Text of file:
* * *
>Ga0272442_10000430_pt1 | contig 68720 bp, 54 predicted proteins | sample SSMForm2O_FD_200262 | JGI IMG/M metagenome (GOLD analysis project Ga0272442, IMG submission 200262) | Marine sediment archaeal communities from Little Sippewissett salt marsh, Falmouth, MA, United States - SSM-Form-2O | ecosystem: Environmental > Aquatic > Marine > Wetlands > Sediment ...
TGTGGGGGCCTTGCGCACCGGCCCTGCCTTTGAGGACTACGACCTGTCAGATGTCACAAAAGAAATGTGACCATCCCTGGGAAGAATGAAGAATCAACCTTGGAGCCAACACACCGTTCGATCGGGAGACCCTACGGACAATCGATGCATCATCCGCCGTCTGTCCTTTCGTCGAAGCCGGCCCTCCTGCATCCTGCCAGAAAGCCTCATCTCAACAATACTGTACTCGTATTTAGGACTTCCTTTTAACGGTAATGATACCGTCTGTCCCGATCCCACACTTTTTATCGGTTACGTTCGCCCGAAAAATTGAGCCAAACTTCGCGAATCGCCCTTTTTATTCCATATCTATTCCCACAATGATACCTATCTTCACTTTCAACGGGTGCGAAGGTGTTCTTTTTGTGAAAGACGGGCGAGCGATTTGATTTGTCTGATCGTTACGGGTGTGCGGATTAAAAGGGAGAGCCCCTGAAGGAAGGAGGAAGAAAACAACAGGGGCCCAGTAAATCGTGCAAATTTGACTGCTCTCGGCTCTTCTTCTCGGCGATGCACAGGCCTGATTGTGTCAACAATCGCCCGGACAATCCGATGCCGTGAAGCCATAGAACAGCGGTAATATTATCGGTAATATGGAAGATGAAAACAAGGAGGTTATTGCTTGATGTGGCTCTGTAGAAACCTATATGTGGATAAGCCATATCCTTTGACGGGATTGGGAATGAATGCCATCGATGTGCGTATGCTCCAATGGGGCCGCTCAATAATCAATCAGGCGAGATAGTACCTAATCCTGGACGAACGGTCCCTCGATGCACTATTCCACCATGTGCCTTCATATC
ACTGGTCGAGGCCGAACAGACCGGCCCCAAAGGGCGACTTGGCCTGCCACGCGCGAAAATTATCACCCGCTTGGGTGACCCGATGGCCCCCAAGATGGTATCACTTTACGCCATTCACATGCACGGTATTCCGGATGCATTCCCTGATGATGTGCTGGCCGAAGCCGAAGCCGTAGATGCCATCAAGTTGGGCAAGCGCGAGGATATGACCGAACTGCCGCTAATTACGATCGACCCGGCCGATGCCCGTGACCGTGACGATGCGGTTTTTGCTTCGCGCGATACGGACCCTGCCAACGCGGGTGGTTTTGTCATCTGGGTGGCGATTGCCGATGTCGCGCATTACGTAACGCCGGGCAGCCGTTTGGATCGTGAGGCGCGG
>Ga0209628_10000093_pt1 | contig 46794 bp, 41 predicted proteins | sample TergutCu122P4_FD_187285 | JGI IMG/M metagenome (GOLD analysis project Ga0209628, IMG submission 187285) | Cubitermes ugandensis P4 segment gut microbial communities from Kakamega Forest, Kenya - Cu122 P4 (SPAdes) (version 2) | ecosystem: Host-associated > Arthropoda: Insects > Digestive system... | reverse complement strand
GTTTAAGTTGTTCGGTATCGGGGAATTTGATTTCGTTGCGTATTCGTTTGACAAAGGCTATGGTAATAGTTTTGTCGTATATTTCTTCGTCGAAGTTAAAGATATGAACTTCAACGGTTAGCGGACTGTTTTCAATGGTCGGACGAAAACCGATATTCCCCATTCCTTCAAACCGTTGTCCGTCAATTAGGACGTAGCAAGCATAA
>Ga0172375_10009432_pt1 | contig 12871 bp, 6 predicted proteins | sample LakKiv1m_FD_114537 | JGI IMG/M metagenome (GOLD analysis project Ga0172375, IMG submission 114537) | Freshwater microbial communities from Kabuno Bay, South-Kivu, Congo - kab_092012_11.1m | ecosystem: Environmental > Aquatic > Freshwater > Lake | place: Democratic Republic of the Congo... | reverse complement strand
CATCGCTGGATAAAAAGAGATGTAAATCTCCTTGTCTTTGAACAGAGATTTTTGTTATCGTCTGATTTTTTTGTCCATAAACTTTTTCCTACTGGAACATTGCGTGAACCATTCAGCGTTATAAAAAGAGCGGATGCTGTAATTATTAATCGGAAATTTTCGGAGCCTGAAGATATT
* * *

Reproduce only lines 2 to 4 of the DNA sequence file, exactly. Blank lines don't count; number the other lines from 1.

TGTGGGGGCCTTGCGCACCGGCCCTGCCTTTGAGGACTACGACCTGTCAGATGTCACAAAAGAAATGTGACCATCCCTGGGAAGAATGAAGAATCAACCTTGGAGCCAACACACCGTTCGATCGGGAGACCCTACGGACAATCGATGCATCATCCGCCGTCTGTCCTTTCGTCGAAGCCGGCCCTCCTGCATCCTGCCAGAAAGCCTCATCTCAACAATACTGTACTCGTATTTAGGACTTCCTTTTAACGGTAATGATACCGTCTGTCCCGATCCCACACTTTTTATCGGTTACGTTCGCCCGAAAAATTGAGCCAAACTTCGCGAATCGCCCTTTTTATTCCATATCTATTCCCACAATGATACCTATCTTCACTTTCAACGGGTGCGAAGGTGTTCTTTTTGTGAAAGACGGGCGAGCGATTTGATTTGTCTGATCGTTACGGGTGTGCGGATTAAAAGGGAGAGCCCCTGAAGGAAGGAGGAAGAAAACAACAGGGGCCCAGTAAATCGTGCAAATTTGACTGCTCTCGGCTCTTCTTCTCGGCGATGCACAGGCCTGATTGTGTCAACAATCGCCCGGACAATCCGATGCCGTGAAGCCATAGAACAGCGGTAATATTATCGGTAATATGGAAGATGAAAACAAGGAGGTTATTGCTTGATGTGGCTCTGTAGAAACCTATATGTGGATAAGCCATATCCTTTGACGGGATTGGGAATGAATGCCATCGATGTGCGTATGCTCCAATGGGGCCGCTCAATAATCAATCAGGCGAGATAGTACCTAATCCTGGACGAACGGTCCCTCGATGCACTATTCCACCATGTGCCTTCATATC
ACTGGTCGAGGCCGAACAGACCGGCCCCAAAGGGCGACTTGGCCTGCCACGCGCGAAAATTATCACCCGCTTGGGTGACCCGATGGCCCCCAAGATGGTATCACTTTACGCCATTCACATGCACGGTATTCCGGATGCATTCCCTGATGATGTGCTGGCCGAAGCCGAAGCCGTAGATGCCATCAAGTTGGGCAAGCGCGAGGATATGACCGAACTGCCGCTAATTACGATCGACCCGGCCGATGCCCGTGACCGTGACGATGCGGTTTTTGCTTCGCGCGATACGGACCCTGCCAACGCGGGTGGTTTTGTCATCTGGGTGGCGATTGCCGATGTCGCGCATTACGTAACGCCGGGCAGCCGTTTGGATCGTGAGGCGCGG
>Ga0209628_10000093_pt1 | contig 46794 bp, 41 predicted proteins | sample TergutCu122P4_FD_187285 | JGI IMG/M metagenome (GOLD analysis project Ga0209628, IMG submission 187285) | Cubitermes ugandensis P4 segment gut microbial communities from Kakamega Forest, Kenya - Cu122 P4 (SPAdes) (version 2) | ecosystem: Host-associated > Arthropoda: Insects > Digestive system... | reverse complement strand